Nicholas (Nick) Schumann
HSBC North America
US Head of Financial Crime Program, Framework & Engagement | Compliance Member, HSBC’s Employee Resource Group (ERG) for Veteran/Military Service-member issues, “Valor”
Nick Schumann enlisted in the US Army Reserve in 2003 and gained a direct commission as an officer in 2007. He currently serves as a Major in the US Army Reserve with more than 19 years of service. As a Reservist, Nick is currently attached to United States Southern Command (Southcom), which is based in Miami, FL. He is also a student at the Command & General Staff College.
After a couple deployments to the Middle East while enlisted, and after gaining his commission and going through the Officer Basic Course and functional area school, Nick began looking for roles in the public sector. Luckily, he was able to join the US Treasury’s Office of Terrorism and Financial Intelligence, the Treasury’s national security division. Nick was hired into this role by a fellow Army veteran he had served with in Kuwait. While at Treasury, he focused on illicit finance and helped develop targeted financial measures, such as sanctions, against national security threats primarily in Latin America and the Caribbean.
While at Treasury, Nick also earned his MBA at the University of Florida which was fully paid for by the post-9/11 GI Bill. This degree was helpful in his transition to the private sector and wouldn’t have been possible for Nick, without VA funding. After almost seven years at Treasury, Nick began looking at opportunities in the financial sector, specifically in the risk and compliance space (so as to carry on with his work combatting financial crime). He was then recommended to HSBC by a former US Treasury manager and was able to land a leadership role with the newly formed Financial Intelligence Unit.
Nick accredits his placement in his current role to his Army experience, which served as the foundation for his professional career. Nick states, “The Army got me to into Federal Government service as a civilian, with the Treasury Department, and my Treasury experience helped get me to HSBC.”
As Nick immersed himself into his current role, he wanted to find a community of fellow Veterans and Veteran supporters that he could connect with. Fortunately, he was able to do so through HSBC’s Veterans-focused Employee Resource Group (ERG), “Valor”. Valor focuses on a range of Veteran and service-member related areas such as Veteran recruitment, retention, employee policies, and volunteerism. Nick shares, “ERGs, like Valor, offer an excellent venue for supporting the transition process and I would strongly recommend joining one. And if one doesn’t exist, start one yourself”.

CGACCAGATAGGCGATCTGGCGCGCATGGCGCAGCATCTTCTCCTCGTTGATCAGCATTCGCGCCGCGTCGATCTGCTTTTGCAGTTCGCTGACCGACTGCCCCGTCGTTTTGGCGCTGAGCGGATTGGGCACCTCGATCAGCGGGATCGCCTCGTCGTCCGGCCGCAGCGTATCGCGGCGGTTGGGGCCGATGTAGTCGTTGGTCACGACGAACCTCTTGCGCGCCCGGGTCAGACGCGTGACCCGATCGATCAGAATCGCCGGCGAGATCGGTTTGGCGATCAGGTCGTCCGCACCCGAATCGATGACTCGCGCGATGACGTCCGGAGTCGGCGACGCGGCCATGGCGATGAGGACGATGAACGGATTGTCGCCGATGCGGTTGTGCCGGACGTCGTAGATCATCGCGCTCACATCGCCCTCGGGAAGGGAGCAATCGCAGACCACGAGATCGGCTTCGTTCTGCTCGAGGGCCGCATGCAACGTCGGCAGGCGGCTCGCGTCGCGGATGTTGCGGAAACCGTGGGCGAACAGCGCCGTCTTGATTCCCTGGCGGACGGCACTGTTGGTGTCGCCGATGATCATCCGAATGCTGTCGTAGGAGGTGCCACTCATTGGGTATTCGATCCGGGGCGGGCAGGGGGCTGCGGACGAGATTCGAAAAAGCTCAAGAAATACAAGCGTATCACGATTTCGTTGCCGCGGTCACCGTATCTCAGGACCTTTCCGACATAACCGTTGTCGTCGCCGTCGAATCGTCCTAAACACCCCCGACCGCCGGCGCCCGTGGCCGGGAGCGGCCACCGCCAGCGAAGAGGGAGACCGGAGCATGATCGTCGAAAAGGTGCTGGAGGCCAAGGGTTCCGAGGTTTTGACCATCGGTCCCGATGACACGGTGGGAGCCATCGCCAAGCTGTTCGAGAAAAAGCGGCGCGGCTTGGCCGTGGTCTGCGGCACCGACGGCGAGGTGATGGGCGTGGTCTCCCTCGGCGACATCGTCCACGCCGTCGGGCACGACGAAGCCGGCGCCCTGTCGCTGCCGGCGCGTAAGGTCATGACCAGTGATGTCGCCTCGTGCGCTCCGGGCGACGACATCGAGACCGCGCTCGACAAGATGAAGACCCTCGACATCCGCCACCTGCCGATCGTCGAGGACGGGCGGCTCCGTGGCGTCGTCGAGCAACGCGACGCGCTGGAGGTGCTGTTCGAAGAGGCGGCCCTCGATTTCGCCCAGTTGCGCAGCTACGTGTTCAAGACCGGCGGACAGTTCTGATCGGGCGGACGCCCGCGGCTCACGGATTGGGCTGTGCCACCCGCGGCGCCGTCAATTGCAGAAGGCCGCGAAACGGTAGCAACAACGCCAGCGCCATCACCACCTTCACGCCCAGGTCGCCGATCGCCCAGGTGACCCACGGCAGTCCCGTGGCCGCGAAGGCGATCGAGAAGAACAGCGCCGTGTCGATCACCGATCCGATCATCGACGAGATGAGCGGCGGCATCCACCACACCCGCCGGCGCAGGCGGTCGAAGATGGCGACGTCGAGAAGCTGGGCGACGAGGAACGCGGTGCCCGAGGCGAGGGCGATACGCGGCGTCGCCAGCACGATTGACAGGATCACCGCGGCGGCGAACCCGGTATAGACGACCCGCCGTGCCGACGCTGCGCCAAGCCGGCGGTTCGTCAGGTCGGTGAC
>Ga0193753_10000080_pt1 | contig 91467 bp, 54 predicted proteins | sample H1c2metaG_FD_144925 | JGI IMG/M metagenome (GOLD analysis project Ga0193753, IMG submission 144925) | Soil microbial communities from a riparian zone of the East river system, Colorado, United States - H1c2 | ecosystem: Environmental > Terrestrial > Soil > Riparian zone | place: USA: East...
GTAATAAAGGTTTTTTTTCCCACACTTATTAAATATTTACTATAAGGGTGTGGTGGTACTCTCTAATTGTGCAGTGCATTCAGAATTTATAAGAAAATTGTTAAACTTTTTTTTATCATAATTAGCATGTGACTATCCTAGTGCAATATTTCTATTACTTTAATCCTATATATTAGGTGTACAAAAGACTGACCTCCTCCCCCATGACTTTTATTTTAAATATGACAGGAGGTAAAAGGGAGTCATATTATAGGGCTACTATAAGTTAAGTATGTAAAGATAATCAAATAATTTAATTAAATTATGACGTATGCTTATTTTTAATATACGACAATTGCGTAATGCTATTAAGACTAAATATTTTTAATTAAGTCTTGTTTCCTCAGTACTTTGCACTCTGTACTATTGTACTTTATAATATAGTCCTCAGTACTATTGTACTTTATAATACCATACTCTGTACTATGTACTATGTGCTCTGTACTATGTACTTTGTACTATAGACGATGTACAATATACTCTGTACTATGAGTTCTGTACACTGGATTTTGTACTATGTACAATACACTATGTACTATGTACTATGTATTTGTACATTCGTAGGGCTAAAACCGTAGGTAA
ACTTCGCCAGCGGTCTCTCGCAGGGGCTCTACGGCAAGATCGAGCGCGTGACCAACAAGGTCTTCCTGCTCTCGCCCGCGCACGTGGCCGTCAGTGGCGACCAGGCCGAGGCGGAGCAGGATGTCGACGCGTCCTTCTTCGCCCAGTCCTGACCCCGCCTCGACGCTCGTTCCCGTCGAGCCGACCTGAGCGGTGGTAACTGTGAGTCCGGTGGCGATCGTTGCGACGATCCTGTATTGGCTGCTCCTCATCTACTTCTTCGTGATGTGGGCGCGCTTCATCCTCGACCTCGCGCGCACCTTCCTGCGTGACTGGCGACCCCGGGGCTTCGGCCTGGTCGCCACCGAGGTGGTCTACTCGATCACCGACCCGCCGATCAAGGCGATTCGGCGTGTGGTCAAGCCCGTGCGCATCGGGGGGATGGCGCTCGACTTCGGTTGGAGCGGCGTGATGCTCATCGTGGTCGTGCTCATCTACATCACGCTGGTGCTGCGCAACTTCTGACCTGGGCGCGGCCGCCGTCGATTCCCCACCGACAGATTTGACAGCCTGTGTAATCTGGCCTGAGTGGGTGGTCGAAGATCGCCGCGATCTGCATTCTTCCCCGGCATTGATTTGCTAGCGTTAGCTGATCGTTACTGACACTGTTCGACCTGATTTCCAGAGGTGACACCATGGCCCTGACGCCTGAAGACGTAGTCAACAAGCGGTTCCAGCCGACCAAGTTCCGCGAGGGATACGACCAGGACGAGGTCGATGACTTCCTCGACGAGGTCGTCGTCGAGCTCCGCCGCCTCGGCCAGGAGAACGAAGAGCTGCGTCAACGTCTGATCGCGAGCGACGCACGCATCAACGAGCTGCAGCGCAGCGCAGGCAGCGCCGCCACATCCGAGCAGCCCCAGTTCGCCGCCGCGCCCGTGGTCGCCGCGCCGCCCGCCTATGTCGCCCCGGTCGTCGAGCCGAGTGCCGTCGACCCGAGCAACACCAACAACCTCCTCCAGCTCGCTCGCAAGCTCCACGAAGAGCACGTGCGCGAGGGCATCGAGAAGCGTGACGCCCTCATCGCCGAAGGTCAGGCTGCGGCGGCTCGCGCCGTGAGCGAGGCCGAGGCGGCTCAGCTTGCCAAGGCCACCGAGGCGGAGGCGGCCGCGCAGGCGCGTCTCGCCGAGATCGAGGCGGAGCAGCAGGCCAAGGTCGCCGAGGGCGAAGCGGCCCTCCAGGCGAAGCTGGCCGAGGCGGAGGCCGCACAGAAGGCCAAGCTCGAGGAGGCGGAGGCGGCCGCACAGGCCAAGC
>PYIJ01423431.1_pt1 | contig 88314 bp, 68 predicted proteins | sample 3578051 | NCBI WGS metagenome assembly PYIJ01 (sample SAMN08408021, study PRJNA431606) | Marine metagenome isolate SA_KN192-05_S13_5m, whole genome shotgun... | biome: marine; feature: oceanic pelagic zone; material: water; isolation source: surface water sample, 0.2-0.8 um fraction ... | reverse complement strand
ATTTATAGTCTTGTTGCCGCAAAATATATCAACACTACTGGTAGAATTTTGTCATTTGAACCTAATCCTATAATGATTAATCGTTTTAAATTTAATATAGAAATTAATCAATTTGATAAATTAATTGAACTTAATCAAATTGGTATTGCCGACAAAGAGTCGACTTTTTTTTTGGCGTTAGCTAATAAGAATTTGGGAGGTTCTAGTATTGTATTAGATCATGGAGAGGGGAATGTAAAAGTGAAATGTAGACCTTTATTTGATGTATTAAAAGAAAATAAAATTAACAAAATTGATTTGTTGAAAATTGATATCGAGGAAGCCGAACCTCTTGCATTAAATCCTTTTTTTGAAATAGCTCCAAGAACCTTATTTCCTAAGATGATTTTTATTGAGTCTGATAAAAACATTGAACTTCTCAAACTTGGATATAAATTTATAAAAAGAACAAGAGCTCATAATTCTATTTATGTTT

We asked Nick what advice he may have for service members and veterans considering a career in financial services?
“The advice I would give for service members and Veterans considering a career in financial services is as follows:
- Financial institutions are great places to work and they have a wide variety of different roles where Veterans can make an impact. Please don’t think that you need a degree in finance or an MBA to work at a bank. And you can find all sorts of different financial institutions across the country from large banks to FinTechs to cryptocurrency exchanges. Once you’re in a financial institution, you can also serve in different, rewarding roles over the course of your career.
- Don’t wait until your service obligation is about to end to begin your transition process. Be proactive and get an early start.
- Consider relevant training and certifications options for your field of interest. We’re currently working with a variety of training and certification providers in the risk / compliance field, for example, that have either developed or are beginning to develop Veteran-specific offerings.
- In college, I had a summer job selling books door-to-door. I found that there was direct correlation between the number of doors I knocked on and the number of books I sold. Apply this logic to your transition process. At the same time, understand that relationships matter so leverage the people you already know to aid you in your job / new career search.
- Finally, using a baseball analogy to apply to the transition process, understand that hitting a single is just fine. You don’t need to hit a grand slam your first time up to the plate. Your first job / role coming out of the military may not be your dream job but understand that it’s a step forward and that’s ok.”